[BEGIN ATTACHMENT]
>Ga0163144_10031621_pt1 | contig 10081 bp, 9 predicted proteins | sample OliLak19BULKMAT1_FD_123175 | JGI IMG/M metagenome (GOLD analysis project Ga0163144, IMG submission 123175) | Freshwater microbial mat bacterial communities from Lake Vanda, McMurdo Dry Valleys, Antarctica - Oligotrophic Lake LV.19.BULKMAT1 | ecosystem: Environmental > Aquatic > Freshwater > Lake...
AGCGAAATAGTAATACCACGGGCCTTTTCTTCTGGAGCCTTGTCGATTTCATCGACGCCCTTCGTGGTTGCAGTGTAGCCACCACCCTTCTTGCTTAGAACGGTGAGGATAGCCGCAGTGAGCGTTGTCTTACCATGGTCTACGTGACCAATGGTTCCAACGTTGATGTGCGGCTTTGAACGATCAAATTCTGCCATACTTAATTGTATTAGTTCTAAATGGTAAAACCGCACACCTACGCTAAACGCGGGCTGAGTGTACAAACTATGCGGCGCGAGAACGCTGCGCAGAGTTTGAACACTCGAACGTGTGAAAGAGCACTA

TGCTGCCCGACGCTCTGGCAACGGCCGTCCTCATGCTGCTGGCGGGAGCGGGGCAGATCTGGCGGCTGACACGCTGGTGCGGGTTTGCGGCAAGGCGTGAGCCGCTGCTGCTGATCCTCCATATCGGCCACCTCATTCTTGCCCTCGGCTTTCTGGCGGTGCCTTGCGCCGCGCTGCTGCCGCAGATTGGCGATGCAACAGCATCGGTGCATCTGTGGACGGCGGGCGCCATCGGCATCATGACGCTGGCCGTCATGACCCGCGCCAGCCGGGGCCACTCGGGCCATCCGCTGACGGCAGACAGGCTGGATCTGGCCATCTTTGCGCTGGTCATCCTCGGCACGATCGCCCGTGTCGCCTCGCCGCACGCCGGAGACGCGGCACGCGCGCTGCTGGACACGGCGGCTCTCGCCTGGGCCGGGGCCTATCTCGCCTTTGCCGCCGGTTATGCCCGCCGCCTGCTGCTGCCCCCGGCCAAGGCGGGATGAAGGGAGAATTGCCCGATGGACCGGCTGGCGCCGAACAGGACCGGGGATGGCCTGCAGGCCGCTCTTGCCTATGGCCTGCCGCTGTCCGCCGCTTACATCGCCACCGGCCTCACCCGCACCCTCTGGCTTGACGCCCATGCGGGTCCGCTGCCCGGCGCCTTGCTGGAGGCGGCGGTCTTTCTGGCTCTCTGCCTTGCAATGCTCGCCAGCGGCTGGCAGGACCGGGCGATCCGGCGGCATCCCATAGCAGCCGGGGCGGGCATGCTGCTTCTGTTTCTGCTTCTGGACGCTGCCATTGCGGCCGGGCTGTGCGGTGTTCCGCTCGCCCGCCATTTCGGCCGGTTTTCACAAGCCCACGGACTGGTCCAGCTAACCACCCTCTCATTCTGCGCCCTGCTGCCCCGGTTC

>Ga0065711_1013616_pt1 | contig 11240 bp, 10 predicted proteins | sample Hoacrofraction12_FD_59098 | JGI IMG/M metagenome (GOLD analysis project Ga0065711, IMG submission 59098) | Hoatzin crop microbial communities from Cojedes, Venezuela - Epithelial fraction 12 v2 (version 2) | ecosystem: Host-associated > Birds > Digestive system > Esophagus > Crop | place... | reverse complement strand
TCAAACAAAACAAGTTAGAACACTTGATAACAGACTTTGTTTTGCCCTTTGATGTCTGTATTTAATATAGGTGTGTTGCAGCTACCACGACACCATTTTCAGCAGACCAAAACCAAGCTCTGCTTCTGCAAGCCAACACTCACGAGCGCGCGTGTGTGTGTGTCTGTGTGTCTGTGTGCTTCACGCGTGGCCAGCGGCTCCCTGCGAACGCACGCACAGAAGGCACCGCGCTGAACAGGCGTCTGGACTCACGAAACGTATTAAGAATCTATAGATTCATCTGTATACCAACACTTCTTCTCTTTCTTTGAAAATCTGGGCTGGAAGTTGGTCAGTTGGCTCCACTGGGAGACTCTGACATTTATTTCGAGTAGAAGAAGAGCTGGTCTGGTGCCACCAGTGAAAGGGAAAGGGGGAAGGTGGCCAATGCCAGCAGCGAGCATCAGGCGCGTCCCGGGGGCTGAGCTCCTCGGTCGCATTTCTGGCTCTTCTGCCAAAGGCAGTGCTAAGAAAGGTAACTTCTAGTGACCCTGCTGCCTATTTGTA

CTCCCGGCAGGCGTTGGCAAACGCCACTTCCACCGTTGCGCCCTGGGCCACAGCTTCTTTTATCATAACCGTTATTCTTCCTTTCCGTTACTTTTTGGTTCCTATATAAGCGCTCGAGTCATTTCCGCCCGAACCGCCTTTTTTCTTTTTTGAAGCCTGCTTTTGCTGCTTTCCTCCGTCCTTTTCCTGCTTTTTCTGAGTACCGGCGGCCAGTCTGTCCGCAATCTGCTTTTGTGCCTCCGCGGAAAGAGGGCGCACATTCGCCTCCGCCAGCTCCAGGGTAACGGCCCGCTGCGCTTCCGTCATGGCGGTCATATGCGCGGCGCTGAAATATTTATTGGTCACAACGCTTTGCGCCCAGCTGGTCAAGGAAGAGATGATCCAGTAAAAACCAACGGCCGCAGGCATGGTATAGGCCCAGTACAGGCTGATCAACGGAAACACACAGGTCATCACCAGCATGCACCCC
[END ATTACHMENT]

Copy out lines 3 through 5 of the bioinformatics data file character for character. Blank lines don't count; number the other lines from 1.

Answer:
TGCTGCCCGACGCTCTGGCAACGGCCGTCCTCATGCTGCTGGCGGGAGCGGGGCAGATCTGGCGGCTGACACGCTGGTGCGGGTTTGCGGCAAGGCGTGAGCCGCTGCTGCTGATCCTCCATATCGGCCACCTCATTCTTGCCCTCGGCTTTCTGGCGGTGCCTTGCGCCGCGCTGCTGCCGCAGATTGGCGATGCAACAGCATCGGTGCATCTGTGGACGGCGGGCGCCATCGGCATCATGACGCTGGCCGTCATGACCCGCGCCAGCCGGGGCCACTCGGGCCATCCGCTGACGGCAGACAGGCTGGATCTGGCCATCTTTGCGCTGGTCATCCTCGGCACGATCGCCCGTGTCGCCTCGCCGCACGCCGGAGACGCGGCACGCGCGCTGCTGGACACGGCGGCTCTCGCCTGGGCCGGGGCCTATCTCGCCTTTGCCGCCGGTTATGCCCGCCGCCTGCTGCTGCCCCCGGCCAAGGCGGGATGAAGGGAGAATTGCCCGATGGACCGGCTGGCGCCGAACAGGACCGGGGATGGCCTGCAGGCCGCTCTTGCCTATGGCCTGCCGCTGTCCGCCGCTTACATCGCCACCGGCCTCACCCGCACCCTCTGGCTTGACGCCCATGCGGGTCCGCTGCCCGGCGCCTTGCTGGAGGCGGCGGTCTTTCTGGCTCTCTGCCTTGCAATGCTCGCCAGCGGCTGGCAGGACCGGGCGATCCGGCGGCATCCCATAGCAGCCGGGGCGGGCATGCTGCTTCTGTTTCTGCTTCTGGACGCTGCCATTGCGGCCGGGCTGTGCGGTGTTCCGCTCGCCCGCCATTTCGGCCGGTTTTCACAAGCCCACGGACTGGTCCAGCTAACCACCCTCTCATTCTGCGCCCTGCTGCCCCGGTTC

>Ga0065711_1013616_pt1 | contig 11240 bp, 10 predicted proteins | sample Hoacrofraction12_FD_59098 | JGI IMG/M metagenome (GOLD analysis project Ga0065711, IMG submission 59098) | Hoatzin crop microbial communities from Cojedes, Venezuela - Epithelial fraction 12 v2 (version 2) | ecosystem: Host-associated > Birds > Digestive system > Esophagus > Crop | place... | reverse complement strand
TCAAACAAAACAAGTTAGAACACTTGATAACAGACTTTGTTTTGCCCTTTGATGTCTGTATTTAATATAGGTGTGTTGCAGCTACCACGACACCATTTTCAGCAGACCAAAACCAAGCTCTGCTTCTGCAAGCCAACACTCACGAGCGCGCGTGTGTGTGTGTCTGTGTGTCTGTGTGCTTCACGCGTGGCCAGCGGCTCCCTGCGAACGCACGCACAGAAGGCACCGCGCTGAACAGGCGTCTGGACTCACGAAACGTATTAAGAATCTATAGATTCATCTGTATACCAACACTTCTTCTCTTTCTTTGAAAATCTGGGCTGGAAGTTGGTCAGTTGGCTCCACTGGGAGACTCTGACATTTATTTCGAGTAGAAGAAGAGCTGGTCTGGTGCCACCAGTGAAAGGGAAAGGGGGAAGGTGGCCAATGCCAGCAGCGAGCATCAGGCGCGTCCCGGGGGCTGAGCTCCTCGGTCGCATTTCTGGCTCTTCTGCCAAAGGCAGTGCTAAGAAAGGTAACTTCTAGTGACCCTGCTGCCTATTTGTA